Working in digital marketing keeps you fairly up to date on many of the top trending topics in the worlds of media and technology. Sometimes, a new topic or buzzword will bubble up and take hold for a while before eventually fizzing out without much of a real-world impact. (Google Glass, anyone?) Other times, a trend will have real staying power. These are the instances that create wholly new industries and transform existing ones.
One trend that figures to have this kind of impact is artificial intelligence (AI). At its core, AI can be defined as the ability of machines to learn in a way that mimics human intelligence. AI has been a major part of the cultural zeitgeist for some time now, appearing repeatedly in serious research and science fiction alike.
Now, that theoretical relevance is almost ready to translate into real world applications. Consumer data firm Forrester recently posited that by 2025, A.I. technology will replace 7% of U.S. jobs. As you can see, these are dramatically powerful technologies. Let’s take a look at a few industries that will be most notably affected.
The customer service industry has been working on some tried-and-true maxims for at least a century. We’ve all heard them.
The customer is always right.
Service is not what you do, but who you are.
These ideas, despite becoming somewhat clichéd over the years, still hold merit. Treating your customers with genuine respect and working hard to resolve their issues will never go out of style. The technologies that facilitate those transactions, however, are in constant flux. As it stands today, the typical phone call to a customer service department still represents a pretty frustrating experience.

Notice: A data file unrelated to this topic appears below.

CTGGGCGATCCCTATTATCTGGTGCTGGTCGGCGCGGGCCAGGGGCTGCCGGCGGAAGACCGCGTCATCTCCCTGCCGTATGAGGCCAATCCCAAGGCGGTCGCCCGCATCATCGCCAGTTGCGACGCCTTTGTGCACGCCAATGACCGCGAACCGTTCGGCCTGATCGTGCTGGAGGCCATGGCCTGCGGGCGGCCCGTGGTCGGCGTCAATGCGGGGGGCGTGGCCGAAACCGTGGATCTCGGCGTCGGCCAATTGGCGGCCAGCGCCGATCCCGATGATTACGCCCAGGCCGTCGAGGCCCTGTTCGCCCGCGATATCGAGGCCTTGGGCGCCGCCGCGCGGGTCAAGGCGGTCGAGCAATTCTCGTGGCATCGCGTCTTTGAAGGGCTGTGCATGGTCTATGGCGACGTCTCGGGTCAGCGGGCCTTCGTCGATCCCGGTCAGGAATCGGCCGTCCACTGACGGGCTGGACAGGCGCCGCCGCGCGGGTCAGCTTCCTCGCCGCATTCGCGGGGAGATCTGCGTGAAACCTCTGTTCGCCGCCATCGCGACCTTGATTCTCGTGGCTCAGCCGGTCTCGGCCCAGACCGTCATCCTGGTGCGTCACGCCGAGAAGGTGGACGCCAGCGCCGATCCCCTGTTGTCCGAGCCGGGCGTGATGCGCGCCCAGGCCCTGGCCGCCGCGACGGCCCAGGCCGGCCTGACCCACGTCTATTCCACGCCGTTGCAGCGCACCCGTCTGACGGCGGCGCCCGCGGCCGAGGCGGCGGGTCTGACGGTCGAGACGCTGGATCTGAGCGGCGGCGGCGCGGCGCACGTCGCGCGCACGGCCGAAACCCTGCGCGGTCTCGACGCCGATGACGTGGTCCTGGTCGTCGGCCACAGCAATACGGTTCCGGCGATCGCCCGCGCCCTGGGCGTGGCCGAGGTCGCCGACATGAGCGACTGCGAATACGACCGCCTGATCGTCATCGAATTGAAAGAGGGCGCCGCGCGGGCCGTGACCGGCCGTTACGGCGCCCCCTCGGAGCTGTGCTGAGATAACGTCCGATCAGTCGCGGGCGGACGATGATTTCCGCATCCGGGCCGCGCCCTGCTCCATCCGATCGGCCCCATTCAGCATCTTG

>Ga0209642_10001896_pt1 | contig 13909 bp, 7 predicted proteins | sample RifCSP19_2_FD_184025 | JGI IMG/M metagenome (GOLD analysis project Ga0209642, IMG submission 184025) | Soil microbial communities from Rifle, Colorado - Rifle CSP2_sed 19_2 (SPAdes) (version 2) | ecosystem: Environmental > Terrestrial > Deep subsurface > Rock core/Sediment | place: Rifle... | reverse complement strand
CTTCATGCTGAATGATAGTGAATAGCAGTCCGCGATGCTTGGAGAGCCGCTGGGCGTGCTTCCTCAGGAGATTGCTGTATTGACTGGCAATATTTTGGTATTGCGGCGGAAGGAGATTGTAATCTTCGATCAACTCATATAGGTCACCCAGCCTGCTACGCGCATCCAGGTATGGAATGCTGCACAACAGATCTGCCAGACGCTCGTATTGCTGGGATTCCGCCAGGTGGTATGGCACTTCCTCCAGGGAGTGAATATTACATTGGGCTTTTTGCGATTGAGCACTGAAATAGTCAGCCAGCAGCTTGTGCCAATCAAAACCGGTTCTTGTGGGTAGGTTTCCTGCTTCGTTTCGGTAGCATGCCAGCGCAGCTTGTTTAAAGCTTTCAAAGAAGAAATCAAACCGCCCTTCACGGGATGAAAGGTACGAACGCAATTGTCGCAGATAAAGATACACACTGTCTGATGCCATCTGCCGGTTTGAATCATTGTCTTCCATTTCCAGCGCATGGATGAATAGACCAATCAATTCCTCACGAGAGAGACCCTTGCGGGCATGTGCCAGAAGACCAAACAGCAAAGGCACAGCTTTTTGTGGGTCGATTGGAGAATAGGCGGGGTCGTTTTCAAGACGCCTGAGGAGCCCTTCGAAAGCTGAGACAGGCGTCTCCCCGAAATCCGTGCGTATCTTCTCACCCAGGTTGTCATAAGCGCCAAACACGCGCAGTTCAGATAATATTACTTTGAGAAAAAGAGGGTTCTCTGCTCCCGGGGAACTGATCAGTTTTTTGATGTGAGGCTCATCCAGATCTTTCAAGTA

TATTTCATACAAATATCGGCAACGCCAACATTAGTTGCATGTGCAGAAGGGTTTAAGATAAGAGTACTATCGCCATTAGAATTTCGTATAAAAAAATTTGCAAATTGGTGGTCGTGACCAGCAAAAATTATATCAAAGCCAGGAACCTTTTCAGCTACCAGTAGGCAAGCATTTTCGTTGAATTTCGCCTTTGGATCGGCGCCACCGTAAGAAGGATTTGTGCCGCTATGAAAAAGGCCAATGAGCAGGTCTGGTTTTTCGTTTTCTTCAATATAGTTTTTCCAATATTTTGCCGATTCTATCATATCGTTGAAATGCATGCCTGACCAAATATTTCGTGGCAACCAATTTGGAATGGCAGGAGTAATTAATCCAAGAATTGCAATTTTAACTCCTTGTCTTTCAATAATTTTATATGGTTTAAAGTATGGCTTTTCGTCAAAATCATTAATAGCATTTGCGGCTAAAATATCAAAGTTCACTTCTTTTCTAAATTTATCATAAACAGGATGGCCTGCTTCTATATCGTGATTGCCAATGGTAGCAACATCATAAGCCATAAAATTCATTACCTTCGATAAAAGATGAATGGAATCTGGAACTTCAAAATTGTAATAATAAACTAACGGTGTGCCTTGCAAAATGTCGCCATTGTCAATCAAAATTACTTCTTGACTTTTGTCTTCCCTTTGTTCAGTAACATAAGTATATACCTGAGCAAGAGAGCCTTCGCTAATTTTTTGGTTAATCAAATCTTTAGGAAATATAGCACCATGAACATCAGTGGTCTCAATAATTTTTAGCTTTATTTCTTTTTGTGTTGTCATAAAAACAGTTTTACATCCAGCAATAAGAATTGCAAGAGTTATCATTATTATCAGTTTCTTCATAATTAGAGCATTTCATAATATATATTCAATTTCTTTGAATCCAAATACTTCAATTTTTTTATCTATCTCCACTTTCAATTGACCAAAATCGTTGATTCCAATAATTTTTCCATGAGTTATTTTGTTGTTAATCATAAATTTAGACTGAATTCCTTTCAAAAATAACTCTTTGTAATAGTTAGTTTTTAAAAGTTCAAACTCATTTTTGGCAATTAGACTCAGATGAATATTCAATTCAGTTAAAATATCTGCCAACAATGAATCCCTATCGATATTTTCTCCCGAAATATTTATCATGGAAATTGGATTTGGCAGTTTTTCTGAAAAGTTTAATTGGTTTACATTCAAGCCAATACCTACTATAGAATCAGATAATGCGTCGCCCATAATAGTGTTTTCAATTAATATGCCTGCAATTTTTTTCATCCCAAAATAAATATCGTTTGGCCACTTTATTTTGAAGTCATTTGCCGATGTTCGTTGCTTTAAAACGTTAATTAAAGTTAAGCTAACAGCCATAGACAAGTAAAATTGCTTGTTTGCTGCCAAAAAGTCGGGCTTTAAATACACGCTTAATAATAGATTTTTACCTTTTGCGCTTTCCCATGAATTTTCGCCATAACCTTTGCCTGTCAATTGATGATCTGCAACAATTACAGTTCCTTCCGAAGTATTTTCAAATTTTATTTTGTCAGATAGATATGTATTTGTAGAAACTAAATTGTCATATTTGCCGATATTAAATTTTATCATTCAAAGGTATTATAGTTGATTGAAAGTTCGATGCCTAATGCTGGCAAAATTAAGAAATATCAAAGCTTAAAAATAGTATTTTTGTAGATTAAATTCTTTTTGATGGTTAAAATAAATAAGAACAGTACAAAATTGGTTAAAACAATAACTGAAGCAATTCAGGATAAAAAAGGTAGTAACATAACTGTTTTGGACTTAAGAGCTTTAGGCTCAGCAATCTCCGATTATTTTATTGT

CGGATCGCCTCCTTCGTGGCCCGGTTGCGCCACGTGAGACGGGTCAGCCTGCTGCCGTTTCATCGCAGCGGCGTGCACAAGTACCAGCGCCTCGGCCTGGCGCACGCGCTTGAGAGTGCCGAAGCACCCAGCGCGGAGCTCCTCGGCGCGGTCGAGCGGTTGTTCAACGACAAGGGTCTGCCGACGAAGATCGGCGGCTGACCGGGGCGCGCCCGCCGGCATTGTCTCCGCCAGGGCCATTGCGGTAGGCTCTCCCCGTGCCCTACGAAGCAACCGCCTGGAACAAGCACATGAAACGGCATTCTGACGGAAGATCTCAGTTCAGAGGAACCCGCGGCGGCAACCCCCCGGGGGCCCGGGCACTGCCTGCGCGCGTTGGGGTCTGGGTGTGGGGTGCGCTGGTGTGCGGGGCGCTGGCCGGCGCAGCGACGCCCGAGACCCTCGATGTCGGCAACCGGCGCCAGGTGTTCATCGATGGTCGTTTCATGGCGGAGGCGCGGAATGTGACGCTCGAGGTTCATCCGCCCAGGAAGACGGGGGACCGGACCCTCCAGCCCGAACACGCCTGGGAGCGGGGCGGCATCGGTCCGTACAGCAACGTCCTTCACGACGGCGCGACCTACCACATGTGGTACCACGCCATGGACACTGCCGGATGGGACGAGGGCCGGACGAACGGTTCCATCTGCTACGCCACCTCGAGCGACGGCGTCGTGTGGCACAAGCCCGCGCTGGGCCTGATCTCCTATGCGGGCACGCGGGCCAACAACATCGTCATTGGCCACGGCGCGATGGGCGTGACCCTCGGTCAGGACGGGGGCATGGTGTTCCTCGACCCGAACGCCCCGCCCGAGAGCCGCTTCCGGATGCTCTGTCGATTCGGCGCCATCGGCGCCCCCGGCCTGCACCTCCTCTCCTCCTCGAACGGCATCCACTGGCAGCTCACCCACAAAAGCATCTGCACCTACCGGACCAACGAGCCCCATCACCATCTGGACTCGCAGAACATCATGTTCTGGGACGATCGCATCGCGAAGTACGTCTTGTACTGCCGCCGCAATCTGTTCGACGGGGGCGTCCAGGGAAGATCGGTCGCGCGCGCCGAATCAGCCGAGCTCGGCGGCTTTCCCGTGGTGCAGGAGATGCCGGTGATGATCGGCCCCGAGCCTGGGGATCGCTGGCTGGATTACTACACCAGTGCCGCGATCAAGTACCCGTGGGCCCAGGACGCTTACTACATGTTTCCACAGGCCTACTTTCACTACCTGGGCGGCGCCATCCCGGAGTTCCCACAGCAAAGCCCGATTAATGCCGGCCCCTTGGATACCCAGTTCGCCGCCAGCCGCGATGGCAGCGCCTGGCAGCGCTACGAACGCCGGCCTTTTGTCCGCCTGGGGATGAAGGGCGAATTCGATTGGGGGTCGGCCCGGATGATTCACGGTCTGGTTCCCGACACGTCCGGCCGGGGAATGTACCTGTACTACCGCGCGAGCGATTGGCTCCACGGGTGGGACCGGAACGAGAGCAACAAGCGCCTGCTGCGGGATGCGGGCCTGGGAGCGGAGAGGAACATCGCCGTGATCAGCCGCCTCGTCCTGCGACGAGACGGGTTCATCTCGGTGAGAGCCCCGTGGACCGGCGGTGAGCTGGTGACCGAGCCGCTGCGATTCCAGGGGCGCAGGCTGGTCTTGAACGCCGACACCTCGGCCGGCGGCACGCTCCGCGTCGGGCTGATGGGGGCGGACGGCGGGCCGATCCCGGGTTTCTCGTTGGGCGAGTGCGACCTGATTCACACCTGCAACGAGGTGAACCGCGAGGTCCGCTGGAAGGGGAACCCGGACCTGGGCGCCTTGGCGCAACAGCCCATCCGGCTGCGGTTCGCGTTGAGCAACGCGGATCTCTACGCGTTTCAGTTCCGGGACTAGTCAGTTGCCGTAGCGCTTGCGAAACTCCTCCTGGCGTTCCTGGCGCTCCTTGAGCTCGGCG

In many cases, businesses aren’t able to avoid those frustrating elements because of purely logistical concerns. They can only afford to employ so many service representatives, which in turn leads to wait times and infuriating, “Due to unexpectedly high call volume” messages. If a large percentage of those calls-in-waiting can be handled by an AI-powered chatbot, that would eliminate a great deal of wait time.
Now, it should be noted that the term “AI-powered customer service” won’t be warmly welcomed by many who’ve had bad experience with other automated service procedures. After so much time spent angered by the lack of an available human representative, it may seem counterintuitive for the solution to come in the form of an algorithm.
Nevertheless, that figures to be the case. However, the new age chatbots will make those antiquated phone button menus seem like the distant past. AI may still have a long way to go in terms of emotional intelligence, but its advances in the arena of common sense – perhaps the most important attribute for any human or bot working in customer service – have been dramatic.
This common sense quotient is what will separates the bots of tomorrow from those of yesterday: quickly determine whether a customer’s problem is simple enough for you to fix, and immediately either execute the solution or deliver them to a human representative who can. As soon as that simple order of operations can be established, at scale, we’ll start to see the customer service industry transformed at the (robotic) hands of artificial intelligence.
For many consumers, the most important aspect of the rise of ecommerce has been the convenience. No longer forced to brave long lines at department stores, we can simply sit at home and spend to our hearts’ consent on sites like Amazon and eBay. New developments like one-click shopping and same-day shipping have ramped up the ease and convenience for consumers even further.